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Choosing Factors When Integrating by Parts

Date: 10/08/2003 at 21:23:52
From: Consuelo  
Subject: Integration by parts

I use integration by parts to find 

   1
  / 
  | (r^3)/[(4+r^2)^(1/2)] dr
  /
  0

What I find most difficult is finding u, v, du, and dv.

I tried separating the integral by making one simple integral to take 
the anti-derivative of and then using the difficult integral to do 
integration by parts.  I just don't know how to start it.


Date: 10/11/2003 at 13:53:48
From: Doctor Fenton
Subject: Re: Integration by parts

Hi Consuelo,

Thanks for writing to Dr. Math.  I like to write the integration
by parts formula in the form

   /                /
   | u v' dx = uv - | u' v dx ,
   /                /

because it arises from the Product Rule for derivatives:

   [u v]' = u' v + u v' .

The idea is to look at the integrand as a product of two functions,
and one of them must be an exact derivative (or maybe a constant
times an exact derivative).  The trick is to choose the factors
correctly.  

Formally, it looks as if you are "moving" the derivative from one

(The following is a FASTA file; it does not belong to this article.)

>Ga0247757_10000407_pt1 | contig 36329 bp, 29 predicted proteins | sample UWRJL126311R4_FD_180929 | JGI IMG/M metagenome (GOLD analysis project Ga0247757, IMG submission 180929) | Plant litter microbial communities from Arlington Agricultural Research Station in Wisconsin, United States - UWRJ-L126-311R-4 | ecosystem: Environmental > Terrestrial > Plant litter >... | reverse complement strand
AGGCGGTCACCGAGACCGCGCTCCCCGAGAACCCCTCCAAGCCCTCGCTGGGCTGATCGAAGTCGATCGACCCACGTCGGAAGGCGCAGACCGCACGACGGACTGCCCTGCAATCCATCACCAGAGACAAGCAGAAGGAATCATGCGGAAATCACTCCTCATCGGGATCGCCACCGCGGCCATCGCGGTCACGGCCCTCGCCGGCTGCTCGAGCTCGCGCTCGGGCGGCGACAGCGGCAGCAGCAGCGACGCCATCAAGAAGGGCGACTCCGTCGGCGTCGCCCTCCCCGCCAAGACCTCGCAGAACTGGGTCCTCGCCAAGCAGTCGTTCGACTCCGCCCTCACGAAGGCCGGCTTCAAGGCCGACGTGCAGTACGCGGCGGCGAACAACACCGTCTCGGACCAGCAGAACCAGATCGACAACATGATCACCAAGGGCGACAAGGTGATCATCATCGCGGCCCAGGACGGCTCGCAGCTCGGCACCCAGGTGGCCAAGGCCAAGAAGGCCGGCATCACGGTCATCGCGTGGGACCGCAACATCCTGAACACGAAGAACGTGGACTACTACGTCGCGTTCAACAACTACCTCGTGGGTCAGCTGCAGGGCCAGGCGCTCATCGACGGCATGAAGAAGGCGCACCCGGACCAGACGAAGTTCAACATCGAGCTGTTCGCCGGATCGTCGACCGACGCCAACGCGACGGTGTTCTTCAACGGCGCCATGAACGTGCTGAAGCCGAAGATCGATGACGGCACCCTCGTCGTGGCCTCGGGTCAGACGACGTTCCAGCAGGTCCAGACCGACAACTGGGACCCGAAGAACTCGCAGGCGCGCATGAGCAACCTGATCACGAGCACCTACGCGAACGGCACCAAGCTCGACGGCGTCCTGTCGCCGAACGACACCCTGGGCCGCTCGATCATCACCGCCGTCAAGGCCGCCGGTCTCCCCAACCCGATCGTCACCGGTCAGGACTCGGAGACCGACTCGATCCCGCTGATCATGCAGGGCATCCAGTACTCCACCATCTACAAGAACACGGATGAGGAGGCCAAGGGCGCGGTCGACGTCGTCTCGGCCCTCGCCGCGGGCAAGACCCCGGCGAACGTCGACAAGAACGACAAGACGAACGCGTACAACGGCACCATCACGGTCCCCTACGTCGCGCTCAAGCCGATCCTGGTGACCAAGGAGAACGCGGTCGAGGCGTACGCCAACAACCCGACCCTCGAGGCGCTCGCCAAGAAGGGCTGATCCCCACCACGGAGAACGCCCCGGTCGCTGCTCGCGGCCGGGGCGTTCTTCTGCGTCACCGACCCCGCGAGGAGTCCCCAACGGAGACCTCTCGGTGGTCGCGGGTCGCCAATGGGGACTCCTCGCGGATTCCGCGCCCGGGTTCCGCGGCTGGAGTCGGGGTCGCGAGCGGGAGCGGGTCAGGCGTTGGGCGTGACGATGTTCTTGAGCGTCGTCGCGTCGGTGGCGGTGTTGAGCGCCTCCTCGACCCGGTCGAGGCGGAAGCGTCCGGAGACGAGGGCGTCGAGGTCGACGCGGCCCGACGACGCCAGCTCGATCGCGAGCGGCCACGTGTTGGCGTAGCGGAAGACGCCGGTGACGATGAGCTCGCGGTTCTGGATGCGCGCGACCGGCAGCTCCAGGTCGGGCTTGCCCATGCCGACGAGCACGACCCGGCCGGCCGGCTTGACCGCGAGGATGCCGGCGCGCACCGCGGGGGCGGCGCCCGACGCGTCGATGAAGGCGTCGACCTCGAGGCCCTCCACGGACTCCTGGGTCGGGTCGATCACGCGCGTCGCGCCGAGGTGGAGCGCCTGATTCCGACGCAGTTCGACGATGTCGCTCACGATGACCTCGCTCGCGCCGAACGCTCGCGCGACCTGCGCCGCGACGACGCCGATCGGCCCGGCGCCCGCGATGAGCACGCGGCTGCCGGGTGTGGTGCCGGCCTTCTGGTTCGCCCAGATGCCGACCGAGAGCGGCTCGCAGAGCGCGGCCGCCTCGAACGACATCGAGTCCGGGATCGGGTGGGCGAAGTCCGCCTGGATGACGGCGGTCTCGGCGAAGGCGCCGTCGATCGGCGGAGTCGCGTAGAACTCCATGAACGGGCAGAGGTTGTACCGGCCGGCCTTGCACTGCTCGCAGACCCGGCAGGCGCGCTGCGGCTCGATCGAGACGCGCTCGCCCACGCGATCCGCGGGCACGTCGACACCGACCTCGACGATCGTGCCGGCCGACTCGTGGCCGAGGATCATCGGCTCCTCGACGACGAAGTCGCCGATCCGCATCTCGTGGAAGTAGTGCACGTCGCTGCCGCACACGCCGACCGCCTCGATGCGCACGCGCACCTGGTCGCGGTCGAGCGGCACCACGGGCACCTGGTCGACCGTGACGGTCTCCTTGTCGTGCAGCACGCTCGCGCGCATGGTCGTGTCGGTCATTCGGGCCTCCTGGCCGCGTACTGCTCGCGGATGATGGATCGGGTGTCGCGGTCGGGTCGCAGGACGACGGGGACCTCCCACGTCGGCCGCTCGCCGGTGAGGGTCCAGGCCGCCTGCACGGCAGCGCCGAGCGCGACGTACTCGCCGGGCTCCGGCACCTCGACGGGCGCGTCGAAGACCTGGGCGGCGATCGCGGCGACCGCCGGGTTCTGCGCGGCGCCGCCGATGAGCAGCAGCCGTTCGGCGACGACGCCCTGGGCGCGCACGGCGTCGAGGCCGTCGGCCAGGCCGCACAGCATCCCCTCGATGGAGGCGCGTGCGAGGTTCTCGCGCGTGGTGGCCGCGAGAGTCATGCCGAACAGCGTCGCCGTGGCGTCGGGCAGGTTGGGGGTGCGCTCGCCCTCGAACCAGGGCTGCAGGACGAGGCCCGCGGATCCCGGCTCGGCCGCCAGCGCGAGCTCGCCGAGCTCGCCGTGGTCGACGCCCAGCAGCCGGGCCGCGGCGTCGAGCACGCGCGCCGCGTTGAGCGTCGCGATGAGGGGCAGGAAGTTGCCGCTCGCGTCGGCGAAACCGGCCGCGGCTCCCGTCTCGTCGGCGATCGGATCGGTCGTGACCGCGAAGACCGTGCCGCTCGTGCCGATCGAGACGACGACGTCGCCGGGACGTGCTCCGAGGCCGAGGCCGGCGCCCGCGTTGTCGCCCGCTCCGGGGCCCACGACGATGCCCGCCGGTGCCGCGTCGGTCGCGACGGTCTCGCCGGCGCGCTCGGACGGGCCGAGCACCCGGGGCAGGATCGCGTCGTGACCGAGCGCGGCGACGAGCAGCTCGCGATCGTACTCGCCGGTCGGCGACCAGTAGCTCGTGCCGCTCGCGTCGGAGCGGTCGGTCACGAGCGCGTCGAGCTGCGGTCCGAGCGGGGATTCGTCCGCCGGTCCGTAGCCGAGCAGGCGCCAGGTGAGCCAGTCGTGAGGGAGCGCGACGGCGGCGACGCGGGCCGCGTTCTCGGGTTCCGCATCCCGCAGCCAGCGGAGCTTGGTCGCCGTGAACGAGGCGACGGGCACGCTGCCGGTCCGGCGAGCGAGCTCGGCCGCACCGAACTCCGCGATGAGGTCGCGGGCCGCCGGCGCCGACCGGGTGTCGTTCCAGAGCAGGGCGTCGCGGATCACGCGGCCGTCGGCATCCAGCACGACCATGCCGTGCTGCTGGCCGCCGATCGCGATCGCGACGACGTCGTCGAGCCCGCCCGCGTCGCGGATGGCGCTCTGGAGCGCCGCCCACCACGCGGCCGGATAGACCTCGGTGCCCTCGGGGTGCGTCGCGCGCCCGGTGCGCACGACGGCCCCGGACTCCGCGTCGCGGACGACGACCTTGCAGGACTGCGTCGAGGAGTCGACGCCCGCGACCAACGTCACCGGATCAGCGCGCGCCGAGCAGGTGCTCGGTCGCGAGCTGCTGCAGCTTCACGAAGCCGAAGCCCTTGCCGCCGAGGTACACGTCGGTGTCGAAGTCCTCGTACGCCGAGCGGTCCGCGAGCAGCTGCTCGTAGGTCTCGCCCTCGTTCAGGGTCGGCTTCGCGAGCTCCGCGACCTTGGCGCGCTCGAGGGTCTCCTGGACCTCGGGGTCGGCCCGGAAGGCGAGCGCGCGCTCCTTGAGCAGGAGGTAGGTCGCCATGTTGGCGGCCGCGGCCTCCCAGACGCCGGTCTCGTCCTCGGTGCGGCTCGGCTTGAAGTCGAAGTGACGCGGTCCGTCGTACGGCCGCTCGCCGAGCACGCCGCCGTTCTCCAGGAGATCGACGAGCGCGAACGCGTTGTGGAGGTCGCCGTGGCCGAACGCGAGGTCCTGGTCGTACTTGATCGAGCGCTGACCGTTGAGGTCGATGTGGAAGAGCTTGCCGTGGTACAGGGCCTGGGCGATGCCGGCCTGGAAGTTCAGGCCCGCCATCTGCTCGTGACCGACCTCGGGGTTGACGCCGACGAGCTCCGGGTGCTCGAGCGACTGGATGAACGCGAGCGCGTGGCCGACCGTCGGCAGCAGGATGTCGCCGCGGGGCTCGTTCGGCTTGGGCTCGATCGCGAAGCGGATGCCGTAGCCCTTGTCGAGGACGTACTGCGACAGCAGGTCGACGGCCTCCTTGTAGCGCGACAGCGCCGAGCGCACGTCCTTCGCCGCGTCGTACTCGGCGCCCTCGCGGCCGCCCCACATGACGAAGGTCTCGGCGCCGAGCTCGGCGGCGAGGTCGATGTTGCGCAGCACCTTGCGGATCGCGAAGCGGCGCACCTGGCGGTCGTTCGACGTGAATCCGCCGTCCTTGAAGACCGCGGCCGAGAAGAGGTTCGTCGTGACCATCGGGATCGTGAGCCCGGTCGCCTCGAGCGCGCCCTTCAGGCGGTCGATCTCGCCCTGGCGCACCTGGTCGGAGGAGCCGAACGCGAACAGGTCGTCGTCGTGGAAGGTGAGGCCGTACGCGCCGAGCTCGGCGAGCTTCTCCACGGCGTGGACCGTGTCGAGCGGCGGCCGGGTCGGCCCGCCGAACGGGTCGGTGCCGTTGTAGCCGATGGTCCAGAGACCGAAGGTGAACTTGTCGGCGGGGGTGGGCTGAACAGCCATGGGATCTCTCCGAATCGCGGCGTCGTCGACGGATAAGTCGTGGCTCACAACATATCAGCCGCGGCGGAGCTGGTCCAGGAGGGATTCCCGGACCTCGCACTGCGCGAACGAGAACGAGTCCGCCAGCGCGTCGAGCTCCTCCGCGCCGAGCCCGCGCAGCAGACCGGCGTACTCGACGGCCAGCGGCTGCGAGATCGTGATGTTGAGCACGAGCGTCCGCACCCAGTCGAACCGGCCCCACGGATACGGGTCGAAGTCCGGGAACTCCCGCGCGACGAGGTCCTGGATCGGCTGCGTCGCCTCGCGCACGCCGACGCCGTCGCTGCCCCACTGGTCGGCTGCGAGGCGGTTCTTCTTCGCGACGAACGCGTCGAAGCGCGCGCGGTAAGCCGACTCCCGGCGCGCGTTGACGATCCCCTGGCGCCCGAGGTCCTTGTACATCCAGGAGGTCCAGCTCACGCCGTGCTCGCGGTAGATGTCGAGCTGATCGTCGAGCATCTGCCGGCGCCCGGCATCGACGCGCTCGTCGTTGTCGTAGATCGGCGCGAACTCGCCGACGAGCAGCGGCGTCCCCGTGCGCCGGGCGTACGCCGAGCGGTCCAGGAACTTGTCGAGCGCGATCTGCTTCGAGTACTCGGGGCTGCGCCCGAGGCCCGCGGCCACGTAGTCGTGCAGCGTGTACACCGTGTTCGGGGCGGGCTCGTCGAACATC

factor to the other.  This will help only if the new integrand is
simpler in some sense than the original.

In your example, the integrand is 

  (r^3)/[(4+r^2)^(1/2)]

The square root is a unit which you can't break up, so the only
question is how to distribute the powers of r.  Essentially, the
only choices are to take the factors to be one of the following:

     r^3   and       (4+r^2)^(-1/2)  

     r^2   and     r*(4+r^2)^(-1/2)  

     r     and   r^2*(4+r^2)^(-1/2)  

Of course, we also have to choose one to be u (the factor to be
differentiated) and one to be v' (the factor to be integrated).

You can differentiate 

  (4+r^2)^(-1/2)

but if you do, you will obtain a factor of 

  (4+r^2)^(-3/2)

plus an additional power of r from applying the Chain Rule.  You would
also have to integrate r^3, which would produce r^4, so the integrand
in the new integral after using this approach would be a constant times 

  r^5*(4+r^2)^(-3/2)

That looks worse than the original integral: it has more powers of r,
and a larger power of (4+r^2) in the denominator. This observation 
strongly suggests that you want to integrate 

  (4+r^2)^(-1/2).

However, if you try to use the substitution 

  u = 4+r^2

then du = 2rdr, so you need a power of r to integrate this term.  That
means that you should write the original integrand as the product of
r^2 and 

  r*(4+r^2)^(-1/2)

taking

  u = r^2  and v' = r*(4+r^2)^(-1/2) .

After integrating, you will have an integrand which is a constant 
times 

  r*(4+r^2)^(1/2)

and that can be evaluated with another integration by substitution.

If you have any questions or need more help, please write back and
show me what you have been able to do, and I will try to offer further
suggestions.

- Doctor Fenton, The Math Forum
  http://mathforum.org/dr.math/ 
Associated Topics:
College Calculus
High School Calculus

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